CEOs at America’s biggest low-wage employers now take home, on average, 670 times what their typical workers make.
But we don’t just get unfairness when a boss can grab more in a year than a worker could make in over six centuries. We get bungling and inefficient businesses.
Management science has been clear on this point for generations, ever since the days of the late Peter Drucker.
Management theorists credit Drucker, a refugee from Nazism in the 1930s, for laying down “the foundations of management as a scientific discipline.” Drucker’s classic 1946 study of General Motors established him as the nation’s foremost authority on corporate effectiveness.
That effectiveness, Drucker believed, had to rest on fairness.
Corporations that compensate their CEOs at rates far outpacing worker pay create cultures where organizational excellence can never take root. These corporations create ever bigger bureaucracies, with endless layers of management that serve only to prop up huge paychecks at the top.
Drucker argued that no executive should make more than 25 times what their workers earn. And, in the two decades after World War II, America’s leading corporate chiefs by and large accepted Drucker’s perspective.
Their companies shared the wealth when they bargained with the strong unions of the postwar years. In fact, notes the Economic Policy Institute, major U.S. corporate CEOs in 1965 were only realizing 21 times the pay their workers were pocketing.
Drucker died in 2005 at age 95. He lived long enough to see Corporate America make a mockery of his 25-to-1 standard. But research since his death has consistently reaffirmed his take on the negative impact of wide CEO-worker pay differentials.
The just-released 28th annual edition of the Institute for Policy Studies Executive Excess report explores these wide differentials in eye-opening detail. The report zeroes in on the 300 major U.S. corporations that pay their median workers the least.
At these 300 firms, average CEO pay last year jumped to $10.6 million, some 670 times their $24,000 median worker pay.
At over 100 of these firms, worker pay didn’t even keep up with inflation. And at most of those companies, executives wasted millions buying back their own stock instead of giving workers a raise.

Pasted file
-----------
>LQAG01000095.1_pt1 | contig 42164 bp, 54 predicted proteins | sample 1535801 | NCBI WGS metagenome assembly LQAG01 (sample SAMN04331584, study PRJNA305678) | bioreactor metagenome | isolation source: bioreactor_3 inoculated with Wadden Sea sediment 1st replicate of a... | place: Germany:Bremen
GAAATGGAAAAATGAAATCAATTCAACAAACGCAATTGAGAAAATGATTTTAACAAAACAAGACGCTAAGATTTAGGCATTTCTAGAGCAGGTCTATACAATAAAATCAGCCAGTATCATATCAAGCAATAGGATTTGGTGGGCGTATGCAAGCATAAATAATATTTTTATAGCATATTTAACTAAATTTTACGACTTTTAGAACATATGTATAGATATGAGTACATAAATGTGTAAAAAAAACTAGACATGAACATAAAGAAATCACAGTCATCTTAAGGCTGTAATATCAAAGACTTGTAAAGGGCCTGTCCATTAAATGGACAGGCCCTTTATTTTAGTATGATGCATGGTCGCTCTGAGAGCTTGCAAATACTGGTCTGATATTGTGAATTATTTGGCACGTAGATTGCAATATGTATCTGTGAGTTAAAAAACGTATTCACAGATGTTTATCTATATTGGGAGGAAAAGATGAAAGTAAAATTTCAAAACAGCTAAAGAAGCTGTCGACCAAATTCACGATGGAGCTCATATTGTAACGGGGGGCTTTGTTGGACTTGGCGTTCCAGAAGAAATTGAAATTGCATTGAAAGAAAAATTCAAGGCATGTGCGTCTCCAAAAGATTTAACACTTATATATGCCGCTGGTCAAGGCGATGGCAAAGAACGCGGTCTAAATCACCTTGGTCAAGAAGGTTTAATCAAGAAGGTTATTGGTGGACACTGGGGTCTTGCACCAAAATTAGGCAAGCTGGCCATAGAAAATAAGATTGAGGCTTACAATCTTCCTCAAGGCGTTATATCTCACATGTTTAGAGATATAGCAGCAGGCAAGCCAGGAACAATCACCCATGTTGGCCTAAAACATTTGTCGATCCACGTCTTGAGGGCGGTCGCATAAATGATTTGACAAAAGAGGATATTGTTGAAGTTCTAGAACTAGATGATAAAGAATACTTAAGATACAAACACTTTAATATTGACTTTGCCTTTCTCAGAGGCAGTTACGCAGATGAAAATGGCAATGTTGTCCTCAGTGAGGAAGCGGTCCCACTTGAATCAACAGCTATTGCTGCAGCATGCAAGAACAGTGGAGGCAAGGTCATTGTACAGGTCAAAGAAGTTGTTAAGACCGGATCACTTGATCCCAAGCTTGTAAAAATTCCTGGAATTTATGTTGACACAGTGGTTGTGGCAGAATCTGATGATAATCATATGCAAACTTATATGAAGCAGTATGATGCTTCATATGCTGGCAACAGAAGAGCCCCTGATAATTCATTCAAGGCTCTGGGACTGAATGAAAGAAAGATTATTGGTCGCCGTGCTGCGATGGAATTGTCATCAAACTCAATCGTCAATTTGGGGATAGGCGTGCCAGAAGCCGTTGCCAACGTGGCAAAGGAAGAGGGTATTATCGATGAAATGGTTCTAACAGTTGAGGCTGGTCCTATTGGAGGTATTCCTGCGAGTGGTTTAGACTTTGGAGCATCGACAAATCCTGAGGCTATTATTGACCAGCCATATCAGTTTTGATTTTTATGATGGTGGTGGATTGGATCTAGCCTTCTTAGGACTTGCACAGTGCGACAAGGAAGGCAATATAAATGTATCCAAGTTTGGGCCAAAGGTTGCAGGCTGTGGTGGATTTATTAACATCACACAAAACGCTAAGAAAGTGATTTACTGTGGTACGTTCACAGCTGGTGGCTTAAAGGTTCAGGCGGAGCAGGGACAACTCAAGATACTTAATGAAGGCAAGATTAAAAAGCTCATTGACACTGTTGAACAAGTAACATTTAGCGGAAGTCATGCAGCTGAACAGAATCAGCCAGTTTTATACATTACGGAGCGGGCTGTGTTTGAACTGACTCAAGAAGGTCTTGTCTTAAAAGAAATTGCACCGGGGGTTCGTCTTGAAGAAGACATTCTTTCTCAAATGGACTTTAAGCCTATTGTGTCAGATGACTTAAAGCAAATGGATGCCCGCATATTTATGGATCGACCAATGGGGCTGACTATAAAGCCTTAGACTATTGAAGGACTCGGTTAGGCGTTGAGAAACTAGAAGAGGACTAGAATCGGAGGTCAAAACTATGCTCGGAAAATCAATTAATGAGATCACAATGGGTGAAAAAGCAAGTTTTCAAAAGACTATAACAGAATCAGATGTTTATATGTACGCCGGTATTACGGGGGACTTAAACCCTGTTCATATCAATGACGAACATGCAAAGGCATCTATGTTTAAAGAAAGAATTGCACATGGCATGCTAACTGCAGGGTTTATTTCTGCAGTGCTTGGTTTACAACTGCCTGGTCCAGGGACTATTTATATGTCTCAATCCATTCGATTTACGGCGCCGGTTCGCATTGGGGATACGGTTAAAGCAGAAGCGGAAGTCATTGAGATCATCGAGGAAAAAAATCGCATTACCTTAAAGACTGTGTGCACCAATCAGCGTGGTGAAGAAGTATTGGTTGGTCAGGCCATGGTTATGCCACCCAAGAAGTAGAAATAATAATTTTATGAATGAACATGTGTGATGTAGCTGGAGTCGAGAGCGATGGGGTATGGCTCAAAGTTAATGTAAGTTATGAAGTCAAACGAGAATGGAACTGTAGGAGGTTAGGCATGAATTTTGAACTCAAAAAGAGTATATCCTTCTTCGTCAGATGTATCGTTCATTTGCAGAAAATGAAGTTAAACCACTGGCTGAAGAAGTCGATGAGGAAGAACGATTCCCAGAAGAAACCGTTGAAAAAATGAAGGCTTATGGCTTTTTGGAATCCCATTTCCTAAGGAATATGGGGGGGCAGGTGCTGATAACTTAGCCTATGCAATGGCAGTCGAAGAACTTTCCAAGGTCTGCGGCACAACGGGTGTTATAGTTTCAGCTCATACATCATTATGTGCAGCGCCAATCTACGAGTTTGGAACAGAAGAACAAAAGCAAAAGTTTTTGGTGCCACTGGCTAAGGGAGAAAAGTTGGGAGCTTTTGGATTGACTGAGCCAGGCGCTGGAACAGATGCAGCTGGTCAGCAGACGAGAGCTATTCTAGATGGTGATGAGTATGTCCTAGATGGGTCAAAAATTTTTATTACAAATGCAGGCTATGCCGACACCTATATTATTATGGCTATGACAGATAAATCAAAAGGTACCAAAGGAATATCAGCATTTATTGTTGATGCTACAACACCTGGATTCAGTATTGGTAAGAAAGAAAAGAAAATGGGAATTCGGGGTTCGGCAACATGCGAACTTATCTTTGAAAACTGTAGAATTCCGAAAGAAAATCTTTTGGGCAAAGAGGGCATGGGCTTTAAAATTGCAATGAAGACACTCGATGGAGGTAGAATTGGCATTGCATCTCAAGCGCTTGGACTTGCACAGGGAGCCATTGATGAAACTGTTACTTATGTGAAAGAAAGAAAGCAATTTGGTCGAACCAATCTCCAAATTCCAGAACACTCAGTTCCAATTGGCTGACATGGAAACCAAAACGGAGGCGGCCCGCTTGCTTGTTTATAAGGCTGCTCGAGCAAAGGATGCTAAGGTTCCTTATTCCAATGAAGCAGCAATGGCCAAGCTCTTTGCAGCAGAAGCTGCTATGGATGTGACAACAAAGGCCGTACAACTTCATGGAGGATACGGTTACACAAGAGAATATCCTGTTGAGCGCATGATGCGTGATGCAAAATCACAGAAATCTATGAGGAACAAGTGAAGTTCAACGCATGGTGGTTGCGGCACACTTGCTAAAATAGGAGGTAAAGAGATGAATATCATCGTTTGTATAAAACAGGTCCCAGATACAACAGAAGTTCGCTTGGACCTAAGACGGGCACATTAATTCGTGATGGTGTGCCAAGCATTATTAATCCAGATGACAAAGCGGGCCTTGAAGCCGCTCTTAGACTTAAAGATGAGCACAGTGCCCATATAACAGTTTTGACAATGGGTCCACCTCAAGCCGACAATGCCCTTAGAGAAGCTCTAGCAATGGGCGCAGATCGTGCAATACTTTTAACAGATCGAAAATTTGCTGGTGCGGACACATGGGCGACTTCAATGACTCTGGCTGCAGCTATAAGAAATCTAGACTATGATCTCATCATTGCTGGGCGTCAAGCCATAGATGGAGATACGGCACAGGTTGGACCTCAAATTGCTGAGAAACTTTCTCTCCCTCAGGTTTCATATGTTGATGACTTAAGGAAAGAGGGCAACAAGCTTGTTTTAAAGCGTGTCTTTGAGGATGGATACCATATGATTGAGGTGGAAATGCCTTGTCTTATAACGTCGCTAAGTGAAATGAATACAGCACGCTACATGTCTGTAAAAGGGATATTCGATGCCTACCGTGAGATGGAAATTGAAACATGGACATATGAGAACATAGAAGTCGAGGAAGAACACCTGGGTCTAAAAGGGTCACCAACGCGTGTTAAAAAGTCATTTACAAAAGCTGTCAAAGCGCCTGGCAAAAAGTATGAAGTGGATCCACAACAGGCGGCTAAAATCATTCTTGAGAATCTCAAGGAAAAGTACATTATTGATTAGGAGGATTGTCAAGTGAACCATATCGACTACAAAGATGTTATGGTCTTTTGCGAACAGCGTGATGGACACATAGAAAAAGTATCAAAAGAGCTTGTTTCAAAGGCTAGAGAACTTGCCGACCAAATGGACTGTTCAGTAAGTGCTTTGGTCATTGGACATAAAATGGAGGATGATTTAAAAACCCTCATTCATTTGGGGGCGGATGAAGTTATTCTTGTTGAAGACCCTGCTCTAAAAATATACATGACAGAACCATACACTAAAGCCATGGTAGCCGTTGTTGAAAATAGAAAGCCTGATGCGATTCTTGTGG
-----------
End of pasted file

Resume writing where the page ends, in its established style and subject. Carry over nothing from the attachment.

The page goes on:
Just as Drecker predicted, this unfairness has led directly to performance issues. Many of our nation’s most unequal companies, from Amazon to federal call center contractor Maximus, have seen repeated walkouts and protests from justifiably aggrieved workers.
Lawmakers in Congress, the Institute for Policy Studies points out, could be taking concrete steps to rein in extreme pay disparities. They could, for instance, raise taxes on corporations with outrageously wide pay gaps.
But with this Congress unlikely to act, the new Institute for Policy Studies report also highlights a promising move the Biden administration could take on its own. The administration could start using executive action “to give corporations with narrow pay ratios preferential treatment in government contracting.”
That would amount to a major step forward, since 40 percent of our largest low-wage employers hold federal contracts. If the Biden administration denied lucrative government contracts to companies with pay gaps over 100 to 1, those low-wage firms would have a powerful incentive to pay workers more fairly.
Various federal programs already offer a leg up in contracting to targeted groups, typically small businesses owned by women, disabled veterans, and minorities.
“Using public procurement to address extreme disparities within large corporations,” the IPS report adds, “would be a step towards the same general objective.”
And a step in that direction, as Peter Drucker told Wall Street Journal readers back in 1977, would honor the great achievement of American business in the middle of the 20th century: “the steady narrowing of the income gap between the ‘big boss’ and the ‘working man.’”